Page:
"The pandemic has only exacerbated this problem—for families, certainly not for ISPs," the report states, pointing to "a banner year" for broadband companies, who enjoyed "record customer and revenue growth."

For example:

Unlike its devastating impact on most of the rest of the economy, Covid-19 has actually been a boon for Comcast's broadband business. Last year, Comcast enjoyed its largest-ever single year growth in residential high-speed internet customers and revenues. And its cable segment operating profit margin jumped significantly to 42.1%, despite continued declines in its traditional cable TV business.

What's more, while ISPs are imposing rate increases on customers, they are reducing their capital investments.

AT&T and Comcast, the report says, had "substantial declines" in such investment over past four years.

And for households just trying to get online, it's getting pricier to do so.

According to the report, "The FCC's Urban Rate Survey data indicate that the non-promotional rates for lower-priced stand-alone broadband tiers... rose 20% between 2015 and 2020, more than double the rate of inflation." Some ISPs are just eliminating budget offerings altogether.

"Cable and telecom lobbyists are eager to distract lawmakers from the fact that people are on average paying more out of pocket for internet service," the report states. "Reading the fine print shows how the industry is spinning a few data points together to tell this misleading tale."

However, the publication adds, "the spin can't mask the facts."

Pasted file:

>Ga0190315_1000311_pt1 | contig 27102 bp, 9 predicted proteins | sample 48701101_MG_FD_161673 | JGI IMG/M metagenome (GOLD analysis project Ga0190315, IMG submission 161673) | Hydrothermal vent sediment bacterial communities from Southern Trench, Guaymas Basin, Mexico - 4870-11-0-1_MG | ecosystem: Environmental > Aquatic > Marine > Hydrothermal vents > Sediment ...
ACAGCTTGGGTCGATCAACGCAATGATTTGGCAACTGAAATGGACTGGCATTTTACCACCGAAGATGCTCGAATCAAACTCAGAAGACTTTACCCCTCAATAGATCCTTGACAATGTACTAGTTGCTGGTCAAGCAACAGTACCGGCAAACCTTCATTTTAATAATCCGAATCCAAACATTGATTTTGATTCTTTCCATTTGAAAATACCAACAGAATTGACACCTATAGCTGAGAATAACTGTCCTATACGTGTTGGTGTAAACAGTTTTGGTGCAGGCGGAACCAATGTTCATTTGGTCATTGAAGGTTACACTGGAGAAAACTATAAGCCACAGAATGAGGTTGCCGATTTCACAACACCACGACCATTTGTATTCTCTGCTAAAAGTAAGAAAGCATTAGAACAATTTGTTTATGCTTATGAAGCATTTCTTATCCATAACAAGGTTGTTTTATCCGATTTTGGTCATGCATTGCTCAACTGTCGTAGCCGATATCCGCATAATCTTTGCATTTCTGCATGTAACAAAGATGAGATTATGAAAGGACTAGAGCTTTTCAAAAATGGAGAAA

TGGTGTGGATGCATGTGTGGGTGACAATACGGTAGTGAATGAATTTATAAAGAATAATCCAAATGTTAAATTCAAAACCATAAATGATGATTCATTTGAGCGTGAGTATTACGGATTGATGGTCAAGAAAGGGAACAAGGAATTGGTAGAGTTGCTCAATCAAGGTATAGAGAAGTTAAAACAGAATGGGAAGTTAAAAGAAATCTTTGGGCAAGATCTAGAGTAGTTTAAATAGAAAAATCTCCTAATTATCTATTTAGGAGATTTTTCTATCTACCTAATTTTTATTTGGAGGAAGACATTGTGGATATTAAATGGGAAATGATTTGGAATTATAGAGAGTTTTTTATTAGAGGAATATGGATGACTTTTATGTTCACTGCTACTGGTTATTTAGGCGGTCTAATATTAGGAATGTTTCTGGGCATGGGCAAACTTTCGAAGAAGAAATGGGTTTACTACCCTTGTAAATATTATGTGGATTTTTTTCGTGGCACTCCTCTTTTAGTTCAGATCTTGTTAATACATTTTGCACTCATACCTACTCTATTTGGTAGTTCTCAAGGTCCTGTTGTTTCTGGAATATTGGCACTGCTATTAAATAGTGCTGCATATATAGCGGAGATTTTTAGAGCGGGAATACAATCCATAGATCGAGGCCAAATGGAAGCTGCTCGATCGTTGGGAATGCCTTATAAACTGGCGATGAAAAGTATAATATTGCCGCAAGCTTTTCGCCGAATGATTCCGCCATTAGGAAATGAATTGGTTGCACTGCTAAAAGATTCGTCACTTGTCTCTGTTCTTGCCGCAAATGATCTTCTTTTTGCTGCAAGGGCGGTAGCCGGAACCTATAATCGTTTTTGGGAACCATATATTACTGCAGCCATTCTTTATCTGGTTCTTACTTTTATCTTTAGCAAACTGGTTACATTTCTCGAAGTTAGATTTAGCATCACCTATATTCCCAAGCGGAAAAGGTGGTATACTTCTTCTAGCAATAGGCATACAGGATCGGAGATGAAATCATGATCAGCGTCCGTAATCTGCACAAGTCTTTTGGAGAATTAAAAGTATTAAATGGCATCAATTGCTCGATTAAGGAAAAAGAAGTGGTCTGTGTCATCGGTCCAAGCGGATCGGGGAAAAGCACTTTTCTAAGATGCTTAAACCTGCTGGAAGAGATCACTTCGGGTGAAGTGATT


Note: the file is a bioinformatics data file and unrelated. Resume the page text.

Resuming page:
"The Trump era is over," Turner said in a statement. "It's time to move past the fact-free policy debates that have plagued our discourse for far too long. Progress requires listening, analysis, and courageous leadership. But that progress won't come if we're not all operating from the same set of facts."

"A lack of access further exacerbates the economic plight and equity issues we face as a nation."
—Chris Lewis, Public Knowledge
Free Press's report came the same day a House panel held a hearing on broadband equity.

The hearing included testimony from Public Knowledge president and CEO Chris Lewis, who stressed (pdf) the importance of closing the digital divide and said the "pandemic has brought into clear focus just how essential" broadband is.

"The cost of broadband, a lack of devices and digital skills, and a pervasive problem of broadband providers investing less in broadband infrastructure in low-income and marginalized communities are to blame for this disparity. These inequities cannot remain," Lewis said.

He pointed to "concrete steps" for Congress to take to address the problem, including ensuring the FCC collects broadband price information; passing the Community Broadband Act; ensuring a long-term broadband subsidy for low-icome households; requiring ISPs to have a budget option; and banning ISPs from engaging in so-called "digital redlining."

"Broadband represents economic opportunity, educational opportunity, and the opportunity for better health and civic engagement," he said. "A lack of access further exacerbates the economic plight and equity issues we face as a nation."

"Congress must come together to ensure universal affordable access to high-speed reliable broadband for everyone," said Lewis.